California Literary Review


The Steins Collect: Matisse, Picasso, and the Parisian Avant-Garde, The Metropolitan Museum of Art, New York


March 27th, 2012

Explaining the daring additions of paintings by Matisse and Picasso to the Stein collection, Leo wrote a friend in the United States, “All our recent accessions are unfortunately by people you never heard of so there’s no use trying to describe them, except that one of those out of the salon [the Matisse] made everybody laugh except a few who got mad about it and two other pictures are by a young Spaniard named Picasso whom I consider a genius of very great magnitude.”

Art Review: Garry Winogrand: Women are Beautiful, Denver Art Museum


March 22nd, 2012

The pair make their way through a crowded New York park. At the woman’s neck, a whistle such as a lifeguard might use dangles like a pendant from a choker. Why is she wearing such a thing? Is it a form of DIY fashion, or an early version of a rape whistle, emblem of an increasing fear of street crime, as well as the greater sense of vulnerability felt by women in public? It’s impossible to know – Winogrand snapped the picture quickly, and the tilted framing of the subjects betrays its spontaneity.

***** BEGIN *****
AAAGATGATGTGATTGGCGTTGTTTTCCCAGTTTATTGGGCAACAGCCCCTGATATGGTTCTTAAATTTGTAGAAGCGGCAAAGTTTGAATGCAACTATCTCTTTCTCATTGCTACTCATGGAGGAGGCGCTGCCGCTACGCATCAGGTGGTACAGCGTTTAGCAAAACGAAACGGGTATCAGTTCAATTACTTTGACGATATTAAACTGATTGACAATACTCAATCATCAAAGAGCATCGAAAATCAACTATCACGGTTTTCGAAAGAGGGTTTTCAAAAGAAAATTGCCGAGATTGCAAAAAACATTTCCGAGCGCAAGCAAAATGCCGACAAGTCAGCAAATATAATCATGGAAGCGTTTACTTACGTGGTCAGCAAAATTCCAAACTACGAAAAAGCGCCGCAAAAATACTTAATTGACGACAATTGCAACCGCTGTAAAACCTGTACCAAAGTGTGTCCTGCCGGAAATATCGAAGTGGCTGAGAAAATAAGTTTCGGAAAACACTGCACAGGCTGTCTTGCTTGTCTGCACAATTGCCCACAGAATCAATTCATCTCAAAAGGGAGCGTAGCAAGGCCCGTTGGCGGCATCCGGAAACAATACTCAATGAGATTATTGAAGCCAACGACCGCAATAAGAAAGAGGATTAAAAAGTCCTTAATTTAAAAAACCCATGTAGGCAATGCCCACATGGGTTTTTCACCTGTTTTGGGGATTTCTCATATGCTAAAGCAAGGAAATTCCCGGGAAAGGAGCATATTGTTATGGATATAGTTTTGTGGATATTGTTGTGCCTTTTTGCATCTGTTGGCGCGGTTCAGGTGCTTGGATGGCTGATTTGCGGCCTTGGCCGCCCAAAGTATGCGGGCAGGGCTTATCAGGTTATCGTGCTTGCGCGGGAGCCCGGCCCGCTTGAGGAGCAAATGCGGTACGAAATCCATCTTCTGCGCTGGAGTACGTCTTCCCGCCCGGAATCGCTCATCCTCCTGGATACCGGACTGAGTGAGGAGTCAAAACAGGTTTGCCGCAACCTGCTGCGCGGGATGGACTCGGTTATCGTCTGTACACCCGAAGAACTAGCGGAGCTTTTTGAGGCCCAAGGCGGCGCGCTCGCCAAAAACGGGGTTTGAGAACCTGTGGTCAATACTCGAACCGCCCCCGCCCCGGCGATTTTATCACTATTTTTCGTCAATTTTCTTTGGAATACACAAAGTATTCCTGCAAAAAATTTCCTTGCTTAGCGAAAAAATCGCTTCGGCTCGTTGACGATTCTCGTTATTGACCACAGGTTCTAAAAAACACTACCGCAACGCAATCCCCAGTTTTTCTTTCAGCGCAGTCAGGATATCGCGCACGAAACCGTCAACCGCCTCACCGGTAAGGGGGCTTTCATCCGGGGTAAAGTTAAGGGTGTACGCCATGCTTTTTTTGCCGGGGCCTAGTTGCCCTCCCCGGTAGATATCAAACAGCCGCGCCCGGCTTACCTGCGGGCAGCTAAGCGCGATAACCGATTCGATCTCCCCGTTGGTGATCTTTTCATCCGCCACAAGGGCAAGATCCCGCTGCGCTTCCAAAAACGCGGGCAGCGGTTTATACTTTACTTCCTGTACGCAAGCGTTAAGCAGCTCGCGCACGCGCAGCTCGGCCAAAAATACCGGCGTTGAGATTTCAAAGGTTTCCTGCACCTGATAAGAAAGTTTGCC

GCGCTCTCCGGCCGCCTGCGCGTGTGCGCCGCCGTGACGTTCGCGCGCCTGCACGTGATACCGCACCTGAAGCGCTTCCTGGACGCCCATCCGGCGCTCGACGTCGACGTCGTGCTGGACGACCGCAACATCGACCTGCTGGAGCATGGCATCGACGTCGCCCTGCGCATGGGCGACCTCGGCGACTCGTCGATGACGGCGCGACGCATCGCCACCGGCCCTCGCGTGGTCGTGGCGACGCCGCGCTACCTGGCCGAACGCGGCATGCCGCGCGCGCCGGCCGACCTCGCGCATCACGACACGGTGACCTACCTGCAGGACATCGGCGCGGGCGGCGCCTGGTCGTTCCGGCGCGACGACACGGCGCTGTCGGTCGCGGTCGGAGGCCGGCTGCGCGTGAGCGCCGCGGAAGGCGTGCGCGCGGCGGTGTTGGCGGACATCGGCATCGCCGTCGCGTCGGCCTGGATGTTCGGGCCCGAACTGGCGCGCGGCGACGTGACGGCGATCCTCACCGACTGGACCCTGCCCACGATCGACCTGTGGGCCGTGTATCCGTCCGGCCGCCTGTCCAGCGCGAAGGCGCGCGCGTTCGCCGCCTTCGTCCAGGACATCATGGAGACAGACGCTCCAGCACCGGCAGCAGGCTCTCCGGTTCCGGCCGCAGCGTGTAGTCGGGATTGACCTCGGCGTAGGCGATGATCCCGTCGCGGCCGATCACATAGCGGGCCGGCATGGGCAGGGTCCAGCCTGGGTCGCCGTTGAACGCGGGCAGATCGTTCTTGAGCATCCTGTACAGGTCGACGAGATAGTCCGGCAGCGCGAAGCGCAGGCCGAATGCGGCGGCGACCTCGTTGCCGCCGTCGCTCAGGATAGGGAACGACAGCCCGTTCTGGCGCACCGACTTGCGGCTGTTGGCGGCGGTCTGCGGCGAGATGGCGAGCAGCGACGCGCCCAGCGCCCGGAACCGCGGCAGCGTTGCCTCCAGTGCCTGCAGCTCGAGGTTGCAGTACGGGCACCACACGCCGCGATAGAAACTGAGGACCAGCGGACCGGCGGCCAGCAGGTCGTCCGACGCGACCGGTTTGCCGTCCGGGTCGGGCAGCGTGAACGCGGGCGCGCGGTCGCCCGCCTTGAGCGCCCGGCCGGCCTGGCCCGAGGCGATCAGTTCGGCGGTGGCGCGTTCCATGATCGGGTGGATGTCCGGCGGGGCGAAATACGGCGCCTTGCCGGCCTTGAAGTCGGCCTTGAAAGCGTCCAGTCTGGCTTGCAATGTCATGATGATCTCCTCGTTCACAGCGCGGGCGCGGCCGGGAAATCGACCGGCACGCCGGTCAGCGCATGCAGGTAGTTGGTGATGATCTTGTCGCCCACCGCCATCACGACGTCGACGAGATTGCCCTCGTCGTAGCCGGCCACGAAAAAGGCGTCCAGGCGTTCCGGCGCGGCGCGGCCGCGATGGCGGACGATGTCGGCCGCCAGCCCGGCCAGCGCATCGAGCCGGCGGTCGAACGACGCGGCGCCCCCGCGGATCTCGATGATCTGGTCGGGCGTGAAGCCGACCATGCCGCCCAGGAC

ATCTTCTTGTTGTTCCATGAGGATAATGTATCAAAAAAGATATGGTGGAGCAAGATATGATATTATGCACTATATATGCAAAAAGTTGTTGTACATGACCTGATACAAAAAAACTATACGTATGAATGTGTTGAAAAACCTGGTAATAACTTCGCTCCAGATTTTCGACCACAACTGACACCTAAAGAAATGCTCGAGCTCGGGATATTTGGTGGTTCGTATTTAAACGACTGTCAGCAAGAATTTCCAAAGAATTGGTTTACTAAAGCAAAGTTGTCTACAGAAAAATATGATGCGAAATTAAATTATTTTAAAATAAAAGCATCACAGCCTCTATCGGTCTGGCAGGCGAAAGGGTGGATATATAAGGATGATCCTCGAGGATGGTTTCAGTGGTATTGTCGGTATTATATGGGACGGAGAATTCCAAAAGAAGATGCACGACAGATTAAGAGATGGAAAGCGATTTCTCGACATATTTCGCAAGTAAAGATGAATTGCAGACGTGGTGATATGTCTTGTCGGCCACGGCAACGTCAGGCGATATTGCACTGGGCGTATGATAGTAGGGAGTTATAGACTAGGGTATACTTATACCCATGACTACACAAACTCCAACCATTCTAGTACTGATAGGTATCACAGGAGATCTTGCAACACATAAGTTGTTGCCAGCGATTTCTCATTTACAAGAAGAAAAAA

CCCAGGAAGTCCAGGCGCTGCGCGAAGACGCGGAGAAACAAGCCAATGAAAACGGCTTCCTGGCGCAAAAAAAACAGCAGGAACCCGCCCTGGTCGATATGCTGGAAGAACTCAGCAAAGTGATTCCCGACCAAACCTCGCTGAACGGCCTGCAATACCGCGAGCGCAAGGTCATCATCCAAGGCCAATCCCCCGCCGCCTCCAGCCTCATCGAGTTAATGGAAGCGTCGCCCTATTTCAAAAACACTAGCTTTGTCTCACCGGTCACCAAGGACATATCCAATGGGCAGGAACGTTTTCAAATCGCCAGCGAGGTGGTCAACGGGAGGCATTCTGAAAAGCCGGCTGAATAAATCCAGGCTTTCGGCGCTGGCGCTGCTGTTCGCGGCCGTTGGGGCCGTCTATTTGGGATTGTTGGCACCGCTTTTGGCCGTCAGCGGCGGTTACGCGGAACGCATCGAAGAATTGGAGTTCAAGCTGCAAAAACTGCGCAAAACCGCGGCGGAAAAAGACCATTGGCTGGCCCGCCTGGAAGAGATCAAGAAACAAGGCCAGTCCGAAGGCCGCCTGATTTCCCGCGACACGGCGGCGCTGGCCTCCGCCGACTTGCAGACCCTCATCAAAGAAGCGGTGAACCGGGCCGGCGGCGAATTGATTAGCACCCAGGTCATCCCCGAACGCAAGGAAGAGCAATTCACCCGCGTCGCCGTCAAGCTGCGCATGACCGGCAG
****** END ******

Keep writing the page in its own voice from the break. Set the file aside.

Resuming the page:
Rembrandt and Degas: Portrait of the Artist as a Young Man, The Metropolitan Museum of Art, New York


March 6th, 2012

But before he retreated into his private realm of race horses and ballet dancers, Degas was fully engaged with the contest of light and shadow in the spirit of Rembrandt. Degas was greatly affected by Rembrandt’s drawing skill, and the accomplished way that he reproduced his line art in etchings and dry point. The etchings of the Dutch master were an education in themselves.

Book Review: The Last Pre-Raphaelite: Edward Burne-Jones and the Victorian Imagination


February 29th, 2012

It was at Oxford University that Burne-Jones found divine beauty and William Morris. They shared a love for medieval themes, what we now call Gothic Revival, and were attracted to the art of the Pre-Raphaelite Brotherhood. Founded in 1848, the Pre-Raphaelites were a loose confederation of young artists in revolt against the false veneer of academic art.

Book Review: Some of My Lives: A Scrapbook Memoir by Rosamond Bernier


February 19th, 2012